The video of an Indian family on a holiday in Bali, which was caught stealing hotel accessories, has not just gone viral on social media it has divided outrage on the Internet. One corner of the digital space is expressing embarrassment at the stingy and delinquent behaviour of their fellow countrymen, while others are outraging over this branding of all Indians as ‘world’s worst travellers’, taking personal offence. Keep in mind that the family in question wasn’t just caught skimming supplies like toilet paper, shampoo or moisturiser; they stole hangars, hairdryer and even decorative artefacts from their hotel rooms. So, how much strength does this outrage of Indians being the worst travellers in the world have, based solely on this one incident?
- The video showing Indian family caught stealing accessories from a Bali hotel has gone viral.
- It has also sparked a debate on whether Indians are the worst travellers in the world or not.
- Is there a serious lack of etiquette among Indians, when it comes to staying at hotels?
- Do we suffer from this illusion of ownership, just because we paid the tariff?
The family in question wasn’t just caught skimming supplies like toilet paper, shampoo or moisturiser, they stole hangars, hairdryer and even decorative artefacts from their hotel rooms.
When it comes to staying at luxury hotels, Indians share a love-hate relationship with this concept. While we love to show our wealth and enjoy the perks that come with the heavy daily tariff, to the fullest, it seems that we end up with this sense of ownership. A lot of tourists think that by paying tariff for a day, you’ve practically bought a hotel room for yourself, thus you should exploit it to the fullest. The lights should be left on even when not needed, one should have long luxurious baths and exploit the free breakfast buffets to the fullest. But along with ownership, most people also feel they need to extract full value for the money they have paid, and this is where skimming off hotel supplies comes in. It is not an Indian thing mind you. We have all faced the temptation of packing up the extra shampoos and complimentary slippers, haven’t we? It is just lying there and you have bloody well paid for it! But then where does one draw the line? Perhaps that is the question that a lot of Indian travellers do not know the answer of.
This family was caught stealing hotel accessories. Such an embarrassment for India.
Each of us carrying an #IndianPassport must remember that we are ambassadors of the nation and behave accordingly.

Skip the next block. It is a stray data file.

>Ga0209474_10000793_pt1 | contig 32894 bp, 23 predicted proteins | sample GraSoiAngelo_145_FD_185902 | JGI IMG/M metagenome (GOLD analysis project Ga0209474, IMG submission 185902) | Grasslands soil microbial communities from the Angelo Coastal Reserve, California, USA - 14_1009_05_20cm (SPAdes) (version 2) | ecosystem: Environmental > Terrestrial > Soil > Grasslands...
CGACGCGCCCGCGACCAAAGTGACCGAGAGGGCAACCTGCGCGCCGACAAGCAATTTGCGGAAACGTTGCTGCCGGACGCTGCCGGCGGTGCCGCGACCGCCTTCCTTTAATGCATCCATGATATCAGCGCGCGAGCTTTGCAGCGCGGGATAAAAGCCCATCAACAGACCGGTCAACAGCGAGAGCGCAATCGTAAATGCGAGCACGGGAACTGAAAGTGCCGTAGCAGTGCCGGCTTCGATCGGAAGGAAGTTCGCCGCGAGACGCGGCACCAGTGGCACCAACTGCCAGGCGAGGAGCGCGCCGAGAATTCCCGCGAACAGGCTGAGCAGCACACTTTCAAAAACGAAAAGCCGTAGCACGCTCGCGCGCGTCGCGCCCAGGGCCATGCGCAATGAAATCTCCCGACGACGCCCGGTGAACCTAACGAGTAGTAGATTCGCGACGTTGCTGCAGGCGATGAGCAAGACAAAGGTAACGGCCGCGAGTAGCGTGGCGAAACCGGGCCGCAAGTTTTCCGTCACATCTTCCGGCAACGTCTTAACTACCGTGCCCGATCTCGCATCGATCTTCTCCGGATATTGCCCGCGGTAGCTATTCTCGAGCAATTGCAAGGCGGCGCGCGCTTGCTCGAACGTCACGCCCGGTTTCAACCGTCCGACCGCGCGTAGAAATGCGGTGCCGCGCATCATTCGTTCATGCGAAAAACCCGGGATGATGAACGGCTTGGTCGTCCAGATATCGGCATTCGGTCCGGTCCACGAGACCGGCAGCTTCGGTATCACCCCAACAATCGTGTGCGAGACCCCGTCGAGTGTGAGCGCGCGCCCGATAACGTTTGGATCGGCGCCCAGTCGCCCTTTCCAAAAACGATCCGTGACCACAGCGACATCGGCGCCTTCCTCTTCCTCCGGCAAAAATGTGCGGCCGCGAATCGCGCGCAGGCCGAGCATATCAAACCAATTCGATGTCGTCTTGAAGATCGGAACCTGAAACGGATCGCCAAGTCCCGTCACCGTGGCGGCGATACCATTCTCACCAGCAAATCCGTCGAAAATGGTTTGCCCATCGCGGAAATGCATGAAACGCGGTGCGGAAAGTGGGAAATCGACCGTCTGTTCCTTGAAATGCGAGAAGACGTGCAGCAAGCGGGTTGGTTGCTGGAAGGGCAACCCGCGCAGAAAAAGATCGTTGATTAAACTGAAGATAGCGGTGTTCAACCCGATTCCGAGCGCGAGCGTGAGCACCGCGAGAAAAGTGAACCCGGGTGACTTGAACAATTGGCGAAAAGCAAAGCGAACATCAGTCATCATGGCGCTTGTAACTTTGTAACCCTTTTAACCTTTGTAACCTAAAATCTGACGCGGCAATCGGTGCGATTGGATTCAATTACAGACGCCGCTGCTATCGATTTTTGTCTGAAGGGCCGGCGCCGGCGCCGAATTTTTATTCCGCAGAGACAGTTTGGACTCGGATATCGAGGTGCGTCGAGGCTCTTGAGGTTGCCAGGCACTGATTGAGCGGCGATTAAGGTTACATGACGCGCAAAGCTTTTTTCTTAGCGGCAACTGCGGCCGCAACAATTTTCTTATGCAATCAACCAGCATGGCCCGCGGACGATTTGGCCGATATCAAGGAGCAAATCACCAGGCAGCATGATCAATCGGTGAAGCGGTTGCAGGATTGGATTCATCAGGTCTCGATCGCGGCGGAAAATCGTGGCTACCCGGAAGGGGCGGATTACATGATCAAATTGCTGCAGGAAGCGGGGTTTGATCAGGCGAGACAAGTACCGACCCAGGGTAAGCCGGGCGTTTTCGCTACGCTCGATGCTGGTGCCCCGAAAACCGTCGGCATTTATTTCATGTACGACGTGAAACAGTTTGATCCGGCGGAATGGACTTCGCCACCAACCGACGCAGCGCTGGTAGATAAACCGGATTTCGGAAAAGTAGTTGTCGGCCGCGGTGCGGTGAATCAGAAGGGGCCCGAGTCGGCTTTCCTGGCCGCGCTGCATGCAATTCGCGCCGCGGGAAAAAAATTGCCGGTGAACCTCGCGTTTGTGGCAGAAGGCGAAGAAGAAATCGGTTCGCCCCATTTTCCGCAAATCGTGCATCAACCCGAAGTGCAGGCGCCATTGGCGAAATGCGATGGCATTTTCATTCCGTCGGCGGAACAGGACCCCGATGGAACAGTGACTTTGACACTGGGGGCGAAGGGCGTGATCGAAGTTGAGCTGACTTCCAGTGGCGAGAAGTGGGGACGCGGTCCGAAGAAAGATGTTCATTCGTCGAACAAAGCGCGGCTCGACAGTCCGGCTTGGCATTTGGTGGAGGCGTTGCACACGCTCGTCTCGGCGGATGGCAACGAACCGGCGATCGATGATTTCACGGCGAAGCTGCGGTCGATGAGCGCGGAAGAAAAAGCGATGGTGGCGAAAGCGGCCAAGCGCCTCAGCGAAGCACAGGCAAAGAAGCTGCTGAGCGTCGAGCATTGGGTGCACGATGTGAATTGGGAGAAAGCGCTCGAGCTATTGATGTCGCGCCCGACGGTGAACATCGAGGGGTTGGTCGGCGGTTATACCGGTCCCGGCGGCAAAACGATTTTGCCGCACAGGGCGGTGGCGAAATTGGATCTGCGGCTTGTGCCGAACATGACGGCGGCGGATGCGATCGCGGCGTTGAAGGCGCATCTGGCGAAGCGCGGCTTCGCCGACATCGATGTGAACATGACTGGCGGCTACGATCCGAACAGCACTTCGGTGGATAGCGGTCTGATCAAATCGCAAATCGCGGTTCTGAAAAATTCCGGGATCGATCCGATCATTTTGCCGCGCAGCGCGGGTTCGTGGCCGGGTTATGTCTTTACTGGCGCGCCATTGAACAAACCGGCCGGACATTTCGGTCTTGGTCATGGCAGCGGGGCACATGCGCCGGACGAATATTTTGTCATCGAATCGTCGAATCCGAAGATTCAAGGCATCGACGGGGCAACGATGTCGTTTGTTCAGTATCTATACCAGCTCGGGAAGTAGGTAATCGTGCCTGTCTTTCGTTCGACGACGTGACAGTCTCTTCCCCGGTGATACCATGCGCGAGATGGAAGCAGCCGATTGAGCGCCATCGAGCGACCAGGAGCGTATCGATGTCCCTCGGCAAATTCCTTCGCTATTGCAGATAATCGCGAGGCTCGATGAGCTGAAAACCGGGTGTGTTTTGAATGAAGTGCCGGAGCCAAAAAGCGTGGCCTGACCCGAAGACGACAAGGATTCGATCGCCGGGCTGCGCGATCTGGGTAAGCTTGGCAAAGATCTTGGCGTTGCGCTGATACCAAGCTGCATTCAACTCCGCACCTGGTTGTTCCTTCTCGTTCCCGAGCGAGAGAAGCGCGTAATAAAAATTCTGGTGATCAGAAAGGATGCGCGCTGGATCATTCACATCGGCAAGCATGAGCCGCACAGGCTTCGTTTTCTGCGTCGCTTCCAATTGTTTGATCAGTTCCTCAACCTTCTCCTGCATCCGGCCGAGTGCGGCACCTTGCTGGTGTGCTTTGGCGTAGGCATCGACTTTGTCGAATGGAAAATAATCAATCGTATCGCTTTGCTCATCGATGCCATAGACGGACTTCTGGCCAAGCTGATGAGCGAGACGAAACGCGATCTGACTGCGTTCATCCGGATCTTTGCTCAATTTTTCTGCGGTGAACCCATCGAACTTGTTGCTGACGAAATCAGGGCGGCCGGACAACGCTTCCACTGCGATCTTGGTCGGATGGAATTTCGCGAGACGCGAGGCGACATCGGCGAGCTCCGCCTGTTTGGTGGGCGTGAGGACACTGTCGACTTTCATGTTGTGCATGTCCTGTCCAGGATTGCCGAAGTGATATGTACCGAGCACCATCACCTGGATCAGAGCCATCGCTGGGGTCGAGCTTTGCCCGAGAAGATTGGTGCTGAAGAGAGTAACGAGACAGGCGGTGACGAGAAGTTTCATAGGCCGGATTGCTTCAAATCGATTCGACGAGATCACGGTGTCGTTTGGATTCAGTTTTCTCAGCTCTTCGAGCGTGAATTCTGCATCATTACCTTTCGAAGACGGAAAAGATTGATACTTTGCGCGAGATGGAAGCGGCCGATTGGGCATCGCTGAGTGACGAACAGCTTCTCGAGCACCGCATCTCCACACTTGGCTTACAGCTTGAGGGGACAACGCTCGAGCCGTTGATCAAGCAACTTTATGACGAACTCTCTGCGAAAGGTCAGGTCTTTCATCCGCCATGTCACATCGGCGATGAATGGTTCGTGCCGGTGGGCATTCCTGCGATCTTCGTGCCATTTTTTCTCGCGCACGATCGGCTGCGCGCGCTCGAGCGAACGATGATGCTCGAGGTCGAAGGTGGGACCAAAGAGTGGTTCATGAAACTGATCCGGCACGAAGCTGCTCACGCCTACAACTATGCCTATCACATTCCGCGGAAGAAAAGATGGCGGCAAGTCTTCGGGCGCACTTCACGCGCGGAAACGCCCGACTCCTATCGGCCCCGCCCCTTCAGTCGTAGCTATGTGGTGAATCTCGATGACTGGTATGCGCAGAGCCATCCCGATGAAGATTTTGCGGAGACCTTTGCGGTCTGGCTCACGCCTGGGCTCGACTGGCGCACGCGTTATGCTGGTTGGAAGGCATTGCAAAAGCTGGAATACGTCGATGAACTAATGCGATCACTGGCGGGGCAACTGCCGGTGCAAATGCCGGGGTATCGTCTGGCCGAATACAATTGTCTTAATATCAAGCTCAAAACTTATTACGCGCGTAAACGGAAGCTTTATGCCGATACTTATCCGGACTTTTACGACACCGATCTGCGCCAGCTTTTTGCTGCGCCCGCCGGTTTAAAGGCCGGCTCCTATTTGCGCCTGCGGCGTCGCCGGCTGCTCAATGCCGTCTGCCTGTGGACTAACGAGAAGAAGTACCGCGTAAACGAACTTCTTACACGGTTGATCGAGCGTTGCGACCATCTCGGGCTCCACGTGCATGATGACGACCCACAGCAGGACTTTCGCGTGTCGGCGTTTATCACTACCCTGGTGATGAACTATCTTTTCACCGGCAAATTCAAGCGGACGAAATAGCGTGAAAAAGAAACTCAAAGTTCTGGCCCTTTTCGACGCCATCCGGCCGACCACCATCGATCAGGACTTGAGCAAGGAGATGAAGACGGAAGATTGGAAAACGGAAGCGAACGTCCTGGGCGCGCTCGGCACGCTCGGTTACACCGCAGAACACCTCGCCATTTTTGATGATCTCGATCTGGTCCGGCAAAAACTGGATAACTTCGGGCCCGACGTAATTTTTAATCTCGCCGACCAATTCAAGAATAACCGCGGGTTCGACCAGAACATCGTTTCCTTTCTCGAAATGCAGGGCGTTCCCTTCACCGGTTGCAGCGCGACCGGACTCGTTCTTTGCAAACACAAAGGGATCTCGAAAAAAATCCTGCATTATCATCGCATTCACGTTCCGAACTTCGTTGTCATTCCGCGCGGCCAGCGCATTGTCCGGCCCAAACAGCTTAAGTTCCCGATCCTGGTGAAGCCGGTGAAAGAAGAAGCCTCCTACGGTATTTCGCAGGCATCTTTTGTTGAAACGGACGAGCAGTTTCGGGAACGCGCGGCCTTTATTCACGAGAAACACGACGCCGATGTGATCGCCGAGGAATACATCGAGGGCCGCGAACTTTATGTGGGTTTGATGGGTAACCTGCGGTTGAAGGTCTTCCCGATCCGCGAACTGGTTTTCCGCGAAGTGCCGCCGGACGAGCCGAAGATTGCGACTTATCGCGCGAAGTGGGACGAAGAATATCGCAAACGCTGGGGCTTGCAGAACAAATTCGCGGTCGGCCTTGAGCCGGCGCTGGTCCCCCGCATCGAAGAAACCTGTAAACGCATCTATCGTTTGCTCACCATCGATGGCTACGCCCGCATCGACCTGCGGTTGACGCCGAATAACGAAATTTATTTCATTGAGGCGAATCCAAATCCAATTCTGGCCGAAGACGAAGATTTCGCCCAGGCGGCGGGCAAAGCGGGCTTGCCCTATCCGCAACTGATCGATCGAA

India must start cancelling passports of people who erode our credibility. pic.twitter.com/unY7DqWoSr
— Hemanth (@hemanthpmc) July 27, 2019
I remember that a bell boy at a hotel in Shirdi told us about how they had to keep the batteries from TV remotes with them at the time of check out, because the customers would steal them. There is a reason why set-top boxes are kept in a glass casing with a lock on it at many Indian hotels. Then there is our very own Indian Railways, which has to chain the mugs in every lavatory. It says something about us, which we don’t want to acknowledge. The family in Bali took their sense of ownership to next level, or perhaps they are seasoned swindlers who have done and gotten away with this act before. I am not saying people from other countries don’t take hotel supplies. It is understood on some level that customers will pack shower caps, sewing kits and complementary tooth brushes worldwide. So is it possible that us Indians simply don’t know where to draw the line?
The family can be heard offering to pay up for all that they took from the hotel, on being called. How entitled do you have to be to feel you can steal electronics and artefacts from someone and then get away with it by offering to pay up.
But it is indeed unfair to generalise and on our part, it makes sense to feel so hurt by the “Indians are worst travellers in the world” diatribe. For someone who has travelled a little outside of the country, I have always been conscious about my own conduct on flights, at hotels, in cues because at the back of my head the perceptions that people from other countries have for Indians would keep running like a ticker on caffeine. And then I would watch non-Indians get away with much worse behaviour while I was trying to suppress the crunch of my chips. Am sure a lot of responsible Indian travellers feel this way right now. Despite being on our best behaviour, here we stand prosecuted collectively as Indians, for behaviour of this entitled Indian family, or that lecherous uncle who couldn’t keep his hands to himself on an international flight, or the rude traveller who cuts the line at the escalator.
What can be done about this perception that Indians are ignorant, manner-less and now (gasp) thieves? The first thing to do would be and this may earn me some scorn, to accept that we have a problem at hand. We may not be the worst travellers in the world, but we aren’t the finest either. If we face accusations of being too noisy, too dirty and too entitled, then prove them wrong by being on your best behaviour. Also, talk to your fellow travellers. The fine line between taking free stuff and stealing hangars and bathroom towels that needs to be discussed else people won’t realise that they are doing something wrong. So instead of smugly sneering at travellers who cross that fine line knowingly or unknowingly or feeling offended, talk to those around you about how we can change this perception.
Picture Credit: Video screengrab from Twitter
Yamini Pustake Bhalerao is a writer with the SheThePeople team, in the Opinions section. The views expressed are author’s own.
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